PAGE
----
Created by Tom Curtis 2011, all pictures taken by authorContent originally appeared as a blog seriesBlog: www.onimproving.blogspot.comPresentations: on www.slideshare.net/onimproving Email: firstname.lastname@example.orgTwitter: @onimproving
Introduction Well designed visuals facilitate action. Poorly designed visuals create waste.This slide set contains questions to review nineelements of effective visuals. They will help usimprove our existing visuals and help us create better and more effective new ones. Let’s start bettering our visuals. --Tom Curtis
When we think about creating Lean visuals we need to think about position, about where we are going to post the visual. Here are some questions to help: Where is the visual to be posted? Can it be seen by those who need to see it? What is posted around it? Does it need to be updated? Does it need to be accessible? Is there an alternate location that would be better that the original spot based on the answers above?In thinking about the positioning of the visual we are creating, we can improve its impact and usefulness.
We need to look at size in two ways. 1. The size of the visual itself. (How big should the visual be?) 2. The size of the elements of the visual. We should ask these questions: Is there a space limitation based on positioning? Is there an industry standard? Is there a plant or ofﬁce standard for this type of visual? Does the visual need to be read or interpreted or just seen? From how far away? What limits are imposed by our choice of the visual size?Picking the correct size will help in the development, implementation, and interpretation of our visual.
Some help on picking a shape: Is there a standard shape for this kind of visual in industry or workplace? What shapes will our decisions on position and size allow? Is there a shape that adds to the message (example arrow pointing which way to go)? Is this a visual that will be replicated? If so, is our shape easy to create?Shape can help dictate the effectiveness of our message.
The goal in creating visuals is to covey a clear message that leads to a speciﬁc action. Below our questions to help us in this clarify in process. What message are you trying to send? What action do you want taken? How are they connected? Is the connection strong enough for the message to drive the action? If not, how can we strengthen the connection? What form should the message take? Written? Visual? Combined? What can we do to reﬁne the message?The message is the focal point of the process. We need to ensure it is strong enough to facilitate the action desired.
Meaning is the interpretation and understanding of the message. We need to create a visual that can only lead to the intended understanding. Some things to think about. What meaning do we intend? Is it clear to us? Who is the audience of the visual? How might they interpret the words or images differently? (we can ask them) What are the consequences of those interpretations? A couple of helps: Invite the end users to help in the design. Review ﬁnal product with users. Train and audit to ensure meaning and action is consistent.We must ensure that the visual is interpreted and understood in a standard way.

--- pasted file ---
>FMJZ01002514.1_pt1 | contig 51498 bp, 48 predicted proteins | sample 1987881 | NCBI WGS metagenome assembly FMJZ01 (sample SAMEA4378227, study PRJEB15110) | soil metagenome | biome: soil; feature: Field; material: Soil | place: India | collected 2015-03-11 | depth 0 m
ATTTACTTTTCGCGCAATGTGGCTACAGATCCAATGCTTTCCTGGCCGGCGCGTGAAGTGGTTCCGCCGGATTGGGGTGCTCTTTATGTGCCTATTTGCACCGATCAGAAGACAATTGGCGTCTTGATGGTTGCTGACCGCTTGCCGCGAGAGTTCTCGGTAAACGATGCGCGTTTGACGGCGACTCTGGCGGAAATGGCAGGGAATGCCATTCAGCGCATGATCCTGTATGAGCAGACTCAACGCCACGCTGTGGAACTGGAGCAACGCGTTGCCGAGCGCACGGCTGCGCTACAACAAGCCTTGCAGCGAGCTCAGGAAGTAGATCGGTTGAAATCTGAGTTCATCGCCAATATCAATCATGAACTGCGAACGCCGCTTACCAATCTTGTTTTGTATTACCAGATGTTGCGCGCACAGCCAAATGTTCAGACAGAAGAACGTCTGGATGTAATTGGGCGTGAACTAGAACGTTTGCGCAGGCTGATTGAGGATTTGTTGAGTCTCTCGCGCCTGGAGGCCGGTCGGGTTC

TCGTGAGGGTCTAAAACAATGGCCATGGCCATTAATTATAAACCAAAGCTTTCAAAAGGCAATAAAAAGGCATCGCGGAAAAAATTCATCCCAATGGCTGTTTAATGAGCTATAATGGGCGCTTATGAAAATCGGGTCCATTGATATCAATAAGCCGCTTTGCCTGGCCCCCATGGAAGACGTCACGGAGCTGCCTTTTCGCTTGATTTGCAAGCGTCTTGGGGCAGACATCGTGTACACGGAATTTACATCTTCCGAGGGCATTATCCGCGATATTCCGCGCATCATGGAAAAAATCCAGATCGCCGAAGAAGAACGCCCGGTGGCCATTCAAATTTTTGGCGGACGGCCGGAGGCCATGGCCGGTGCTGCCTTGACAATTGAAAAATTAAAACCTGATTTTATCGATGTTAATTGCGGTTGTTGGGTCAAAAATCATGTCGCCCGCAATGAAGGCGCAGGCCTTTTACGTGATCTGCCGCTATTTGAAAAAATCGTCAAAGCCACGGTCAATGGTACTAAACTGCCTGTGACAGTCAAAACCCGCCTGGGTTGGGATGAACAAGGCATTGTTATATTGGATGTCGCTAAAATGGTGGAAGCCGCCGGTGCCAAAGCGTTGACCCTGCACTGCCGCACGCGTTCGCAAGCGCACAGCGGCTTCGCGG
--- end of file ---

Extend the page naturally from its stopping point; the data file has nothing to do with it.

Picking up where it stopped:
Context is the situation and surrounding that the visual will be viewed in. Understanding context helps us ensure our meaning will not be altered or missed. Do you know the context for the visual you are creating? Some questions to help. Do you know in what setting (during process, in meeting, or in passing) the visual will be viewed? Do you know what other visuals are posted around it? Do you know what else it might be reviewed with? When will it be normally viewed? By whom will it be normally viewed? Do any of the answers above require a change in the visual? Do we need to change the context it will be viewed in?Understanding and getting the context right will help our visuals effectiveness.
Color have can grab our attention and can help us signal. What color or color scheme should you use?Is there an accepted color for you message? (i.e. Red for stop or abnormal, yellow for warning, green for go or normal) Is there a standard in the facility or area? Are there colors you should avoid? Are there colors that would make the visual more visible?Color done wrong can distract and detract, while color done right can enhance and impact.
With contrast we think about what the physical surroundings of our visual are. What we can look for: If with other visuals: What other visuals will exist around the proposed? If there are other visuals, should they all look a standard way? If not, should this one stand out? If yes, which elements should be adjusted? (Shape, Size, Color, Position) If by itself: If the visual is alone, what do the surroundings look like? Should it stand out? If yes, should the surroundings or the visual be changed? If the visual, which element? (Shape, Size, Color, Position) Getting the contrast to the environment right will help our visual be its most effective.
The other 8 elements lead to this ﬁnal one: clarity. This is the goal of our visual. Review the other 8 elements you have worked through and the visual you have designed: Does the visual get the desired result? If not, what needs to be changed? Have we made it as effective as possible? If not, what needs to be changed? Is the visual clear? If not, what needs to be changed? In working through these 9 elements we have strengthened our visual. We need notmake this a difﬁcult or long process, but if we will use this process we can create clarity and impact through our visuals.